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    Something Finally Happened In The World's Longest, Slowest Experiment

    If a blob of tar falls but no-one is around to see it, did it really drop? (Yes.)

    A blob of tar, also known as pitch, has finally dropped for the ninth time in a long-running experiment at the University of Queensland in Australia.

    Dr Roy Duncan, UQ

    The experiment was set up in 1927 to show that solid materials can flow like liquids (if you hit it with a hammer, pitch shatters). It's certified by Guinness World Records as the longest-running laboratory experiment.

    When the experiment was set up tar was placed in the funnel and allowed three years to settle, before the funnel stem was cut. The pitch has been falling ever since. The first drop separated from the funnel in December 1938.

    Sadly the scientist who looked over the experiment for 50 years died last year and never saw the pitch drop himself.

    John Mainstone / The University of Queensland

    John Mainstone missed the eighth drop in 2000 as he was overseas at the time, and the webcam failed. He'd previously missed it by a day in 1977, and by only five minutes in 1988 when it was on display at the World Expo in Brisbane.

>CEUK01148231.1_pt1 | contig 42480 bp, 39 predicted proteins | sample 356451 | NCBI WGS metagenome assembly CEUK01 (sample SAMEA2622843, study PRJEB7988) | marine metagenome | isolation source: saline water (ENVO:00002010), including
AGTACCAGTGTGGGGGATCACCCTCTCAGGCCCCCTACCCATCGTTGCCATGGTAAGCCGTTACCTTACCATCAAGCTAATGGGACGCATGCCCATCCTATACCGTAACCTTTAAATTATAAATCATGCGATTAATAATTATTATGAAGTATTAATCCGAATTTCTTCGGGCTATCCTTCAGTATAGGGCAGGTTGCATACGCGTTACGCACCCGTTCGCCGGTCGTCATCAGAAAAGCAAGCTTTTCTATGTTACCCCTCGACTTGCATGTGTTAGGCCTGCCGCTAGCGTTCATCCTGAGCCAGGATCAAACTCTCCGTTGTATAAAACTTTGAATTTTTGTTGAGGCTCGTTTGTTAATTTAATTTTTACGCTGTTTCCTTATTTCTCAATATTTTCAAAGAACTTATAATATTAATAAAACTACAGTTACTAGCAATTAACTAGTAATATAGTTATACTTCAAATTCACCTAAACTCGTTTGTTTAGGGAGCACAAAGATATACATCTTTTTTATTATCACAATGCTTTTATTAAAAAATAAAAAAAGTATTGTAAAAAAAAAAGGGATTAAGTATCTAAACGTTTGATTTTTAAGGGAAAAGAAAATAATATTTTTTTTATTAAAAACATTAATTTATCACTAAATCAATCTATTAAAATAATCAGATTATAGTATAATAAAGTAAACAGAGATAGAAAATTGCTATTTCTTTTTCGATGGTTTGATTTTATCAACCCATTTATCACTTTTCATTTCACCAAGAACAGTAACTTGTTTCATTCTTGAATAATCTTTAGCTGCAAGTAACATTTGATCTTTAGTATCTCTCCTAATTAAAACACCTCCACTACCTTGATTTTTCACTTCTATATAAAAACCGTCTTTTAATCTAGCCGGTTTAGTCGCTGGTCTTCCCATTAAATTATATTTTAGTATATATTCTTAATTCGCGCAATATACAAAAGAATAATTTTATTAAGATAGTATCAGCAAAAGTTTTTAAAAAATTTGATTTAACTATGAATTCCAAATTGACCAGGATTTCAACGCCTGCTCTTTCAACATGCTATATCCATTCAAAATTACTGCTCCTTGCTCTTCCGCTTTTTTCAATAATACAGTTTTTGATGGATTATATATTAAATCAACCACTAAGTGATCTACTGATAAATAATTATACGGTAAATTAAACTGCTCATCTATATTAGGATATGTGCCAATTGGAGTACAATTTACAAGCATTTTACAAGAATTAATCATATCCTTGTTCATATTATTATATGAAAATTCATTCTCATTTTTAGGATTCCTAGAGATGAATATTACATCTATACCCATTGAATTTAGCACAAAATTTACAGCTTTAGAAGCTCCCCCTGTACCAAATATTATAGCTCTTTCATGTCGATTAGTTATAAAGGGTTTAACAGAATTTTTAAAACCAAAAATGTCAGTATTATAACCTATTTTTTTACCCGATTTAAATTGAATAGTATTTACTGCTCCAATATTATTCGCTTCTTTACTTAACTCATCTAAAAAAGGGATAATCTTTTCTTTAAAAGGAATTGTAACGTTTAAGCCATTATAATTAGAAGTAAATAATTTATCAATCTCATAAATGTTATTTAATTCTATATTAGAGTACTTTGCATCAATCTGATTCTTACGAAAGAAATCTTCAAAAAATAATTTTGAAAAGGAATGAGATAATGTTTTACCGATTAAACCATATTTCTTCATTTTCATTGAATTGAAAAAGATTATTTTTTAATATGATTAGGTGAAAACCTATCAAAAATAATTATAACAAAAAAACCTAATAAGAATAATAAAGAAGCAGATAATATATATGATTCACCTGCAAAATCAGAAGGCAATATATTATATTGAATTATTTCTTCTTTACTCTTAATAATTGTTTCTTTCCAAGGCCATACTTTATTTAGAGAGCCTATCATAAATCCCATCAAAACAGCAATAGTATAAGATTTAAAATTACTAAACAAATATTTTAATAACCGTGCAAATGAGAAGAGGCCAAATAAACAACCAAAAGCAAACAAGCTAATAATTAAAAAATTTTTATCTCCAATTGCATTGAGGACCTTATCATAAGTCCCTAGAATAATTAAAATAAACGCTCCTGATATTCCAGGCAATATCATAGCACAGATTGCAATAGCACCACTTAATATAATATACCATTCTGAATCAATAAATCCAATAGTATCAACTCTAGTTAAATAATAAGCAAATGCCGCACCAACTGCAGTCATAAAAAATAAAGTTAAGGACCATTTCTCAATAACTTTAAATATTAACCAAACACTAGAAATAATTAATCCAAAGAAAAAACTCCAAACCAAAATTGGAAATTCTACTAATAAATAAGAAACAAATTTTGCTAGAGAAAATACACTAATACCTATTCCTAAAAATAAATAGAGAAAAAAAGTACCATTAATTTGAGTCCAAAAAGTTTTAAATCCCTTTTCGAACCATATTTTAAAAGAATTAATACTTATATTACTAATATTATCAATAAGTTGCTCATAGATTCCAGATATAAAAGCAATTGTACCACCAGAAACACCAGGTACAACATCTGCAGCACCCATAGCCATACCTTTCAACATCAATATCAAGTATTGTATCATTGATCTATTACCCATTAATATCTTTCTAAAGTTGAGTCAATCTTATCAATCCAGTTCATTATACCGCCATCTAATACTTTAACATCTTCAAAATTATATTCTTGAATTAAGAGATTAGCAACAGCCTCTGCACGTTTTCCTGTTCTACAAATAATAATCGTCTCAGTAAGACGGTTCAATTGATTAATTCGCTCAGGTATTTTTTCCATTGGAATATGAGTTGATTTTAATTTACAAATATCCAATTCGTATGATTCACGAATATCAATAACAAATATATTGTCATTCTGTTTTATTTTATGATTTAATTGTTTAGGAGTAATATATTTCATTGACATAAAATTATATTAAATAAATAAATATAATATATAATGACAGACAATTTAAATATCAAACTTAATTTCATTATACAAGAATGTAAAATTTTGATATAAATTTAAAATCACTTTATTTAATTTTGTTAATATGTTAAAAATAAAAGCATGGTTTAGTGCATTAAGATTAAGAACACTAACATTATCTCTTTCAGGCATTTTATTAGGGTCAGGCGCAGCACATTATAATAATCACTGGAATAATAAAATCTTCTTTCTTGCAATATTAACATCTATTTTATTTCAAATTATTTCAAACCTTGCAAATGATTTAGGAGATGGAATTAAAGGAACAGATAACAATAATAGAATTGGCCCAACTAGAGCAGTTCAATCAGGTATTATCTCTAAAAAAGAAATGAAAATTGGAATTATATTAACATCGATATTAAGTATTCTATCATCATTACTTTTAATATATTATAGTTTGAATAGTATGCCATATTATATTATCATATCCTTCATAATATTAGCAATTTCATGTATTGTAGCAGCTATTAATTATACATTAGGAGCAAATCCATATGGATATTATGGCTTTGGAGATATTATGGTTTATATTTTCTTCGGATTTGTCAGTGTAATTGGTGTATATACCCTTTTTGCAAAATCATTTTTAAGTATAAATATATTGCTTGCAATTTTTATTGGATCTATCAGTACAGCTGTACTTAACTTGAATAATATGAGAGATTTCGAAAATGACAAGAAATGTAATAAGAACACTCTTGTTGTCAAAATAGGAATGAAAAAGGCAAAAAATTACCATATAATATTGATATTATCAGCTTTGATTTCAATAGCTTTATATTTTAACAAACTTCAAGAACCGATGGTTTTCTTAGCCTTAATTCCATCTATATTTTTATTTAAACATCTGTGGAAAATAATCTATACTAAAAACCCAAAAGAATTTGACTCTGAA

Nobody else has ever seen the pitch drop in person, either. Now three webcams are permanently trained on the jar to catch its every move.

    Seven drops fell between 1930 and 1988, roughly one every eight years.

    But now the drops seem to be slowing down. Just two have been observed since then, one in 2000 and the latest earlier this month, averaging once every 13 years.

    Here is the pitch not dropping in a timelapse from last year.

    It covers the period between 28 April 2012 to 10 April 2013.

    And here it is dropping, finally.

    This timelapse covers the last year. The ninth drop joins the eighth that is still sitting at the bottom of the beaker from when it fell in 2000. For now, the latest drop is still connected with the tar above it.

    Strange as it may seem to the uninitiated, there is actually some fascinating physics involved in the experiment, which some of us are hoping will continue for at least another hundred years - sympathetic custodians permitting.

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